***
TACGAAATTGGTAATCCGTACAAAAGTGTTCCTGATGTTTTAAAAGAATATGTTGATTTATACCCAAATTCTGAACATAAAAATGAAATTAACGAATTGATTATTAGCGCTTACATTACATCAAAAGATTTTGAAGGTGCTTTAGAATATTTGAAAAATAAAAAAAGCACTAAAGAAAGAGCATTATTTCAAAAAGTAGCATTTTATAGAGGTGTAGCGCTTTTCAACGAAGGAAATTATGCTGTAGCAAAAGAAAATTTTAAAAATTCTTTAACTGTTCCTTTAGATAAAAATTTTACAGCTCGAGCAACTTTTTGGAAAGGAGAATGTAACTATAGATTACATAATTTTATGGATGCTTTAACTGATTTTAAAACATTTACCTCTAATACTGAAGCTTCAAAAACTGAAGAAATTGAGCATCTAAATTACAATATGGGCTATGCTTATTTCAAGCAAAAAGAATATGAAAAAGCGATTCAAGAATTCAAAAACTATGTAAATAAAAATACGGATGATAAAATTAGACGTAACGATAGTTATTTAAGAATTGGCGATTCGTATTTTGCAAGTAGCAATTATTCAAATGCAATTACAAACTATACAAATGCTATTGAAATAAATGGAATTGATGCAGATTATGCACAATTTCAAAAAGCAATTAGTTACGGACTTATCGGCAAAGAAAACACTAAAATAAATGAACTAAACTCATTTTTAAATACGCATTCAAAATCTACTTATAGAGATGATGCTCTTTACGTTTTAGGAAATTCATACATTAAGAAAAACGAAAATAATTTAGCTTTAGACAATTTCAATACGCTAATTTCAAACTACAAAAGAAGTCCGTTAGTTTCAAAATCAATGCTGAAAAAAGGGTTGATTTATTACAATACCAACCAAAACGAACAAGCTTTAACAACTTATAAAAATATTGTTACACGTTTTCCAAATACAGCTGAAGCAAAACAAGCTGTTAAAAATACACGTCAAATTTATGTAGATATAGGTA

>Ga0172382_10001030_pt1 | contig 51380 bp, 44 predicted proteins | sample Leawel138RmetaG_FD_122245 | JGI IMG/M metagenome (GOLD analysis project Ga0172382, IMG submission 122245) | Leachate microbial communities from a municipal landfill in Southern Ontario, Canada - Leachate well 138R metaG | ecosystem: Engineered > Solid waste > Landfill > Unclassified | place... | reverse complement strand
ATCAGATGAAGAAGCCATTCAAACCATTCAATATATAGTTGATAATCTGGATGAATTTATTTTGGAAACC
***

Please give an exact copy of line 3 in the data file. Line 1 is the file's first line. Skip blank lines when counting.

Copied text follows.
ATCAGATGAAGAAGCCATTCAAACCATTCAATATATAGTTGATAATCTGGATGAATTTATTTTGGAAACC